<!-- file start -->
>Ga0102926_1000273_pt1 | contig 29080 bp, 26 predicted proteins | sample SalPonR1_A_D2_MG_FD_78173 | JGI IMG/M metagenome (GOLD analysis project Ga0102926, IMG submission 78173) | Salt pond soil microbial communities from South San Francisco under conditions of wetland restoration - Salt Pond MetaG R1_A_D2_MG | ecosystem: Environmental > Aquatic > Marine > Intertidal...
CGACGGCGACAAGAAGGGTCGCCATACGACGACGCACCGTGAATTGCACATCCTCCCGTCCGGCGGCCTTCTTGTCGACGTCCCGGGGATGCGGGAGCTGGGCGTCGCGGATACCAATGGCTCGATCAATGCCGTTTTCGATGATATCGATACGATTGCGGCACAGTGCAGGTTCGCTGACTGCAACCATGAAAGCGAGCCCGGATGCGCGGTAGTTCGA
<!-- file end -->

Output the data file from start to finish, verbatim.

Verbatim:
>Ga0102926_1000273_pt1 | contig 29080 bp, 26 predicted proteins | sample SalPonR1_A_D2_MG_FD_78173 | JGI IMG/M metagenome (GOLD analysis project Ga0102926, IMG submission 78173) | Salt pond soil microbial communities from South San Francisco under conditions of wetland restoration - Salt Pond MetaG R1_A_D2_MG | ecosystem: Environmental > Aquatic > Marine > Intertidal...
CGACGGCGACAAGAAGGGTCGCCATACGACGACGCACCGTGAATTGCACATCCTCCCGTCCGGCGGCCTTCTTGTCGACGTCCCGGGGATGCGGGAGCTGGGCGTCGCGGATACCAATGGCTCGATCAATGCCGTTTTCGATGATATCGATACGATTGCGGCACAGTGCAGGTTCGCTGACTGCAACCATGAAAGCGAGCCCGGATGCGCGGTAGTTCGA